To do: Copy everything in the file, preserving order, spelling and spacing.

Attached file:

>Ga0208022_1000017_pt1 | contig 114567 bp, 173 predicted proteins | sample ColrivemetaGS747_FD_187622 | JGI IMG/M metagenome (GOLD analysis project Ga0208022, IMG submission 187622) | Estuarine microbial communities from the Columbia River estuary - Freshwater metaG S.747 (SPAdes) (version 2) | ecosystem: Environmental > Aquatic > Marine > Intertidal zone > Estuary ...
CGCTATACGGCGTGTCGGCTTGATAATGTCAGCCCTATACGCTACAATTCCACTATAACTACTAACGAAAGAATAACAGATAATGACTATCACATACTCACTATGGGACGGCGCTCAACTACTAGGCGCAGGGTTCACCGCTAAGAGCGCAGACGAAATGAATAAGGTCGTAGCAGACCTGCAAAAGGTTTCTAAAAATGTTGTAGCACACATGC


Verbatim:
>Ga0208022_1000017_pt1 | contig 114567 bp, 173 predicted proteins | sample ColrivemetaGS747_FD_187622 | JGI IMG/M metagenome (GOLD analysis project Ga0208022, IMG submission 187622) | Estuarine microbial communities from the Columbia River estuary - Freshwater metaG S.747 (SPAdes) (version 2) | ecosystem: Environmental > Aquatic > Marine > Intertidal zone > Estuary ...
CGCTATACGGCGTGTCGGCTTGATAATGTCAGCCCTATACGCTACAATTCCACTATAACTACTAACGAAAGAATAACAGATAATGACTATCACATACTCACTATGGGACGGCGCTCAACTACTAGGCGCAGGGTTCACCGCTAAGAGCGCAGACGAAATGAATAAGGTCGTAGCAGACCTGCAAAAGGTTTCTAAAAATGTTGTAGCACACATGC